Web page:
So, compared to multi-zone mini splits, VRF systems are even neater and space-saving. However, similar to VRF systems, a refrigerant leak in multi-zone mini splits is equally costly.
Compared to mini splits (single-zone or multi-zone), the copper pipe required for VRF systems is slightly thicker because VRF systems operate at a slightly higher pressure.
Furthermore, most mini splits allow only the refrigerant gas line to be insulated while leaving the refrigerant liquid line uninsulated. However, for VRF systems, both refrigerant pipes must be insulated as both lines are cold enough to incur condensation.
Some VRF systems don’t allow you to turn the main power to the VRF outdoor unit off even when you’re not around for quite a while because it may disturb their settings. However, newer VRF systems don’t have this concern.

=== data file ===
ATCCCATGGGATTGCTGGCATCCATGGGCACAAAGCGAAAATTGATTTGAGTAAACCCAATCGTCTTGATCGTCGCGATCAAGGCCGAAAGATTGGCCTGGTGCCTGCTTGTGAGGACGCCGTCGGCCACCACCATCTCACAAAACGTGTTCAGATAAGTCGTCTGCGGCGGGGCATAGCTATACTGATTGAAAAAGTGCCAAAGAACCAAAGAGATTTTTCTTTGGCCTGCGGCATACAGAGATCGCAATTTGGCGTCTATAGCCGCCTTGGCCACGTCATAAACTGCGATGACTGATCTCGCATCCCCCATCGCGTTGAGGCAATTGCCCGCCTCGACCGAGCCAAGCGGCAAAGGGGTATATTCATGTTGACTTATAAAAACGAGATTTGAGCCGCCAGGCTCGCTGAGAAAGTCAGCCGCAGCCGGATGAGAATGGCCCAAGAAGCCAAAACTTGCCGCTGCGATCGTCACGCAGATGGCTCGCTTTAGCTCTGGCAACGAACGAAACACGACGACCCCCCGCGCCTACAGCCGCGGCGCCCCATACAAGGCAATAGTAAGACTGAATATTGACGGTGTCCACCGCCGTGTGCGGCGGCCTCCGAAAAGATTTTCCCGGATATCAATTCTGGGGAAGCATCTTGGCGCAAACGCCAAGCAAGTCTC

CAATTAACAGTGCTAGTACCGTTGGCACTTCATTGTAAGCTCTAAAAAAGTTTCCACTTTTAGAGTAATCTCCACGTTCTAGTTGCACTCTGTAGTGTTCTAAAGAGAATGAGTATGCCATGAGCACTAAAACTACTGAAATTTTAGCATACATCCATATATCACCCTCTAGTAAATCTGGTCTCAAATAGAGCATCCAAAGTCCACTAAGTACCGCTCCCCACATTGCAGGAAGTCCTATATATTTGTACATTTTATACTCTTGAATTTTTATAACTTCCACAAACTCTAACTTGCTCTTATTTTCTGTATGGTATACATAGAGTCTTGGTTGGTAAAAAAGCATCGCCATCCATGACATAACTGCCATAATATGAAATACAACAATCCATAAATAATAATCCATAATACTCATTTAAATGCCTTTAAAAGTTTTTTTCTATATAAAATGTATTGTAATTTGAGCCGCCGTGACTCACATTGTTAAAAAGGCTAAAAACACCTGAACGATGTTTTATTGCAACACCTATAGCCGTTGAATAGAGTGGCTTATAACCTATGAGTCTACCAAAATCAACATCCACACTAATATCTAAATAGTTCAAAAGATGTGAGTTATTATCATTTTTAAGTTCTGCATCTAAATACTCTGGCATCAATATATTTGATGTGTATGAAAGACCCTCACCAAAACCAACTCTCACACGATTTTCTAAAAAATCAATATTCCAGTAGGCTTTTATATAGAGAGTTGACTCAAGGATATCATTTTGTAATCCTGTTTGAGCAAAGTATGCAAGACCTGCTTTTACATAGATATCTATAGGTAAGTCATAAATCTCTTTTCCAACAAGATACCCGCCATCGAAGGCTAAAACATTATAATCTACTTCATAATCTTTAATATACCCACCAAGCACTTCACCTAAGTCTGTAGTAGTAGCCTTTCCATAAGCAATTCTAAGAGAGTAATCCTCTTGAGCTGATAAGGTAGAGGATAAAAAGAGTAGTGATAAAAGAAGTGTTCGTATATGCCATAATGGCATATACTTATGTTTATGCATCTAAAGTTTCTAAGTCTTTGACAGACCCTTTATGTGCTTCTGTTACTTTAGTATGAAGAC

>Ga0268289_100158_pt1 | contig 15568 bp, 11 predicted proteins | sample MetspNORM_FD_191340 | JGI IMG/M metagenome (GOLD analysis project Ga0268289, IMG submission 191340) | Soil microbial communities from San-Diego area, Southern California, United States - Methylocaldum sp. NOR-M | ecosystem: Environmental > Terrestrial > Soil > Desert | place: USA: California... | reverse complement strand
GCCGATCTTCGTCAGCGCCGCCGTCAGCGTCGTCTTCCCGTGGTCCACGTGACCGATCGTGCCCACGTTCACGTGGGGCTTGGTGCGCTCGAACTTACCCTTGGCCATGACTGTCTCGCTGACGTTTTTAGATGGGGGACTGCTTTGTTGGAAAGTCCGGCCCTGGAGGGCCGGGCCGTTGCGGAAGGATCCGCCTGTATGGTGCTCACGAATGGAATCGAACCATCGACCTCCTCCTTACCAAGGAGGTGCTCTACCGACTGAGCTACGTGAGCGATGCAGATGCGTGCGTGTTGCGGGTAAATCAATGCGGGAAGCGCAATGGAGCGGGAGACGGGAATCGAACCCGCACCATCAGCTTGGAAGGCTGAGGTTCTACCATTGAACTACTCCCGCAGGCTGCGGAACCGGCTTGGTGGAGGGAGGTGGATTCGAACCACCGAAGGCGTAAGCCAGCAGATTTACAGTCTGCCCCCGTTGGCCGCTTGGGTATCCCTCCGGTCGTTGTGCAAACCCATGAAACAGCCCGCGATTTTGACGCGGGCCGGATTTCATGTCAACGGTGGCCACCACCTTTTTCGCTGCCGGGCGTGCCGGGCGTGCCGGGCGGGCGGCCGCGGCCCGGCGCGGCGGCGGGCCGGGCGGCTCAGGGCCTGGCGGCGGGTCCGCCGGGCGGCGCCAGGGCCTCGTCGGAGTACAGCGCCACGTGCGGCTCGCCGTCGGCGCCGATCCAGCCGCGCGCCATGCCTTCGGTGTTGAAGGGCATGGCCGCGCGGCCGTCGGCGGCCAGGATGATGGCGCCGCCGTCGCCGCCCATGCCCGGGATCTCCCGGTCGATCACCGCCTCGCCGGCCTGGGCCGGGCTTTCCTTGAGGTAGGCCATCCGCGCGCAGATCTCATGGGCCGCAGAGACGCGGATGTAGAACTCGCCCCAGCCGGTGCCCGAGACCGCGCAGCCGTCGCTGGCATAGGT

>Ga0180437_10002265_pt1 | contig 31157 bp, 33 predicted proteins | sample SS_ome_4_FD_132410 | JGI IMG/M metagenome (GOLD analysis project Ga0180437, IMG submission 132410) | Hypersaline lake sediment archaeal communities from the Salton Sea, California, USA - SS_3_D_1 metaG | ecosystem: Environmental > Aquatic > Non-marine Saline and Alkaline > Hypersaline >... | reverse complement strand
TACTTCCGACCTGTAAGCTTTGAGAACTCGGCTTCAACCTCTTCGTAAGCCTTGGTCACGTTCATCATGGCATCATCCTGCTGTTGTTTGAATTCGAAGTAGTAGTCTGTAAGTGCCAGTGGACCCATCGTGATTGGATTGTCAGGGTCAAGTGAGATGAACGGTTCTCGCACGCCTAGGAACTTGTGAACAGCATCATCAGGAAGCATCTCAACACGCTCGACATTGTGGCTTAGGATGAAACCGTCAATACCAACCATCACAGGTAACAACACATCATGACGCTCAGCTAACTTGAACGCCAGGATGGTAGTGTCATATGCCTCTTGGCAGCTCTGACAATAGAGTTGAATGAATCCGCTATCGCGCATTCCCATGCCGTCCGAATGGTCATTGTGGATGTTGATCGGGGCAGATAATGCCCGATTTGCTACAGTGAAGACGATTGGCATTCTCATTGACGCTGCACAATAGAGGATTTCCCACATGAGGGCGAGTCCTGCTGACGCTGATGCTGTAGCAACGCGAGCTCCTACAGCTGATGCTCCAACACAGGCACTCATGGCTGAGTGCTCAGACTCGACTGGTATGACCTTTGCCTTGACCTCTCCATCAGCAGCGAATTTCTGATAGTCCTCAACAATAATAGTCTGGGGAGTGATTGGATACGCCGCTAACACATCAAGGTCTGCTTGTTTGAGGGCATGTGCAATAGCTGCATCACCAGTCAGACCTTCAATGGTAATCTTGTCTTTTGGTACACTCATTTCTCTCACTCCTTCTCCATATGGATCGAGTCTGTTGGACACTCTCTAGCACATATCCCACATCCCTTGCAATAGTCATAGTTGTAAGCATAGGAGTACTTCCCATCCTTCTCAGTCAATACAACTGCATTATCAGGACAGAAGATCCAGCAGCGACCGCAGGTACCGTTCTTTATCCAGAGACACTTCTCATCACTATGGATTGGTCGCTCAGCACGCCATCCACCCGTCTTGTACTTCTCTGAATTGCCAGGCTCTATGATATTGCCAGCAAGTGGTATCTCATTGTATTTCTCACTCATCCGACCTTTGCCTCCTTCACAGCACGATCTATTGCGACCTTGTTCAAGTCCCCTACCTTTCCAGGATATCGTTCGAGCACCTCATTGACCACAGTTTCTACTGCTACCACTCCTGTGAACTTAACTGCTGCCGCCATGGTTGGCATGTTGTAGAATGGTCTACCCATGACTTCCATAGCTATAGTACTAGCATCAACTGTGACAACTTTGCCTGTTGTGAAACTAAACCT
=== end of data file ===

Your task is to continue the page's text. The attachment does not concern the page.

Is VRF a Central Air Conditioning System?
Traditionally, a central air conditioning system is a home air conditioning system that doesn’t allow temperature zoning. Often, the entire house temperature is controlled by one thermostat.
On the other hand, VRF systems are a type of centralized air conditioning system. However, unlike conventional central air systems (furnace + split condenser), VRF systems allow temperature zoning and each indoor unit can be controlled independently.
Most of the time, VRF systems have a dedicated centralized monitoring and control system. For simple applications, it is in the form of a wired display controller. However, the wired display controller doesn’t have a built-in thermostat. Rather, it is just for monitoring and controlling purposes.